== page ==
Tuesday, June 7, 2011

ONTO-LOOGY: For a baseball fan who roots for a chronically bad-to-mediocre team, there are few days that occasion as much hope as those of the amateur draft, which kicked off yesterday afternoon. "Give us a teenager, or perhaps a 21-year-old," we say, "that we may invest in him the expectation that he will deliver to us the fulfillment and contentment that have eluded us in our miserable lives." But it's also unsatisfying, because, unlike in the NFL or NBA draft (usually), you have no frame of reference. Consider what even a pretty well-informed (but not obsessive) fan doesn't know:
  • We don't know most of these players
  • We've never seen any of them play an actual baseball game
  • Of those whose names we know, we don't know anything about them other than what we've read in the two-paragraph summaries we read on baseball web sites
  • We don't know if they're injured
  • We don't know if they're injury-prone
  • We don't know what makes a baseball player injury-prone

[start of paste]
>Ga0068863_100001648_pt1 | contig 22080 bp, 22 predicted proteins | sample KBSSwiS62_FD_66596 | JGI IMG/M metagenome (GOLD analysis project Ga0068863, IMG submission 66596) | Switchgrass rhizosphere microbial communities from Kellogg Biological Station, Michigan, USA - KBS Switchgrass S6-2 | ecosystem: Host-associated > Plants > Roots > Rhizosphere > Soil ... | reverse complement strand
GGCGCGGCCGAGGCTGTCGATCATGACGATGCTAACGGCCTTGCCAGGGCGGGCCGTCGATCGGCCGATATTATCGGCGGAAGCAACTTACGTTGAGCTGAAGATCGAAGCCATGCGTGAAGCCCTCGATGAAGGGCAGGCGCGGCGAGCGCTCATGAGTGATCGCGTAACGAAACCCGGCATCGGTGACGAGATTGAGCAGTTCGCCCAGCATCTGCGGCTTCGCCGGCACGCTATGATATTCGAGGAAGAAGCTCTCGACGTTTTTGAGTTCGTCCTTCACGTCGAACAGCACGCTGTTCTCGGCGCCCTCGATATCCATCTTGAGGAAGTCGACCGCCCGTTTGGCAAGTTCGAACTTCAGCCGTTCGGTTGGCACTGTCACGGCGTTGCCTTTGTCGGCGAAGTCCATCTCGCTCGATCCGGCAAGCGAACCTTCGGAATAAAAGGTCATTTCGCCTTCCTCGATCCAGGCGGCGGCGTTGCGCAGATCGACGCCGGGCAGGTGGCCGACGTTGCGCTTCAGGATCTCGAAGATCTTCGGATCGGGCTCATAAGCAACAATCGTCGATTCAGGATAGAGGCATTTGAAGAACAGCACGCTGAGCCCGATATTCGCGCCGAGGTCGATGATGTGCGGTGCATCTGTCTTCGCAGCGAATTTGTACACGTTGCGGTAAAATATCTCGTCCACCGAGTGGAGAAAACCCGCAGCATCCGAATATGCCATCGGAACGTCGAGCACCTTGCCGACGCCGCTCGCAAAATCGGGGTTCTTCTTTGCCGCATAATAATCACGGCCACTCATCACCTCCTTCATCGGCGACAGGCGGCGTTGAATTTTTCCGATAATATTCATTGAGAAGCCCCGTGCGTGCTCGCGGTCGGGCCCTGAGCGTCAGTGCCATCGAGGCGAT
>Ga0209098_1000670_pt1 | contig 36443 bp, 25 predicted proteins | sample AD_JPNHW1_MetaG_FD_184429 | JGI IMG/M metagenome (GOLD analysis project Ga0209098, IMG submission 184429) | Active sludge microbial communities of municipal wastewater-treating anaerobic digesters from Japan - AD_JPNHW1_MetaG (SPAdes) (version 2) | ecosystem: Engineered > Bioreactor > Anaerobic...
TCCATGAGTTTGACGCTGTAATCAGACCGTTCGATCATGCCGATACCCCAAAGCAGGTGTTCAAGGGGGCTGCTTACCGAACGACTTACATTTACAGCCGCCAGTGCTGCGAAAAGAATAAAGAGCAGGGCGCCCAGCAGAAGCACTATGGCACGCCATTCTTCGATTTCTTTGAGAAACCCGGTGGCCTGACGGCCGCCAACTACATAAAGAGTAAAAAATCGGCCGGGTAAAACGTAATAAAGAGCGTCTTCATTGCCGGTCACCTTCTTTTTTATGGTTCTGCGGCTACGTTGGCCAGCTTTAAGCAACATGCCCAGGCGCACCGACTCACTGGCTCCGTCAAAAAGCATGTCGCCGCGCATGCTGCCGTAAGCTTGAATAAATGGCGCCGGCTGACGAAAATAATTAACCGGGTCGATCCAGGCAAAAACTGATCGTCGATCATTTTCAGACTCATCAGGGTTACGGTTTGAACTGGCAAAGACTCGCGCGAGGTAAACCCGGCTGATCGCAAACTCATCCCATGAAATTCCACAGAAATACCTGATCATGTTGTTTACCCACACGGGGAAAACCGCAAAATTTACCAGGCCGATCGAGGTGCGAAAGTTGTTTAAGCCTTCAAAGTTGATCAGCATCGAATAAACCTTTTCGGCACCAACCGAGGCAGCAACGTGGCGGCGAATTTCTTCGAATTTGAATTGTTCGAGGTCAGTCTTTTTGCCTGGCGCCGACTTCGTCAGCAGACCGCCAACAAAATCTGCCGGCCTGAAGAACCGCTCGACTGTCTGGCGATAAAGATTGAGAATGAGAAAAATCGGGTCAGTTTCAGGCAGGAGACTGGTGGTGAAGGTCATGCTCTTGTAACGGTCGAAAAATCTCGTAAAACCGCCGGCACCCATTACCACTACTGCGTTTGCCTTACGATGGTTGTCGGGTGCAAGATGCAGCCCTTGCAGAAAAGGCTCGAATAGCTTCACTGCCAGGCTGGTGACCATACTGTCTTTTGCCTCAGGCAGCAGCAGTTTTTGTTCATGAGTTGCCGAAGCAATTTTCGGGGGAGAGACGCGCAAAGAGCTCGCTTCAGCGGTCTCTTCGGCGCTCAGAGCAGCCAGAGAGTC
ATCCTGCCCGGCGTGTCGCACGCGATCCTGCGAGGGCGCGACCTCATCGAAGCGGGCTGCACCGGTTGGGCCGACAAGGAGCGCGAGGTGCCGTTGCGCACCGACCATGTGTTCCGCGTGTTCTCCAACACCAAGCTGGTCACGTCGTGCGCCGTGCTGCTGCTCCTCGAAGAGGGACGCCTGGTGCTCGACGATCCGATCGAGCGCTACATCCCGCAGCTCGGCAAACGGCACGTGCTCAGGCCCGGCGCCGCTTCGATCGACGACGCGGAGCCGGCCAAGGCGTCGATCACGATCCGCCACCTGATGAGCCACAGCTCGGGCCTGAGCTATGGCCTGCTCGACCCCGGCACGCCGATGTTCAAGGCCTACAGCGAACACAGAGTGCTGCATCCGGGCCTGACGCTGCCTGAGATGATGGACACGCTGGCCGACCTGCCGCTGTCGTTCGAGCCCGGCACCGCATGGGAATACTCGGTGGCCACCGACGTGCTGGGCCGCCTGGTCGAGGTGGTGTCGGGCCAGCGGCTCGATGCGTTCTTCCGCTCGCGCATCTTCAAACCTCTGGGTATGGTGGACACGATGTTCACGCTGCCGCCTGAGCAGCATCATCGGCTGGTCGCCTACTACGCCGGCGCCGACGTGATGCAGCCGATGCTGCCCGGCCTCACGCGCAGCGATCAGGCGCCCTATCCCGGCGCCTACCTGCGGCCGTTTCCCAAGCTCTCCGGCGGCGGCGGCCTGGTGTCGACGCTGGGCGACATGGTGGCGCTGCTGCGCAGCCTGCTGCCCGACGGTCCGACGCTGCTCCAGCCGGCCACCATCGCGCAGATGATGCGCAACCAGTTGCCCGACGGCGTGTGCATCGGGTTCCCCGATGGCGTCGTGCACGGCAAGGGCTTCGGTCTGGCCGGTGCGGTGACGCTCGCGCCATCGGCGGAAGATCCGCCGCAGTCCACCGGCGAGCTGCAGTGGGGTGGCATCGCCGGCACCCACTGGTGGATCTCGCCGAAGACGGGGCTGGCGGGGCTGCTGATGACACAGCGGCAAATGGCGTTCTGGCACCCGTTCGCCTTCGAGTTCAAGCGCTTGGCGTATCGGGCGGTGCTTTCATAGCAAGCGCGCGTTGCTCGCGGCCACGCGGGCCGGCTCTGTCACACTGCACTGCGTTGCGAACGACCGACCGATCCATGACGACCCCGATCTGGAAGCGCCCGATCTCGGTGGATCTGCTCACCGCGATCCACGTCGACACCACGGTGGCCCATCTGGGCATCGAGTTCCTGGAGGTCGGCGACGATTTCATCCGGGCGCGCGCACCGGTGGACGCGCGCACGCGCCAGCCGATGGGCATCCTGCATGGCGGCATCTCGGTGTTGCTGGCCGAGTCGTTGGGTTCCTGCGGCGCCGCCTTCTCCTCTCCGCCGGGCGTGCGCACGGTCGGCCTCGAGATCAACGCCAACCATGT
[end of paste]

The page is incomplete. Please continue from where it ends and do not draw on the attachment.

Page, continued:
• If they're in high school, we don't know if they're going to go to college
  • We don't know how crazy much money Scott Boras is going to demand on their behalf to avoid college or even just because he can
  • We don't know if they have the kind of skills that translate when measured against better competition
  • We don't know what kind of skills translate when measured against better competition
  • We don't know if they'll be better than the international players our teams sign outside the draft context
  • We don't know what needs our teams will have two or four years down the road when they're hopefully good enough to play in the major leagues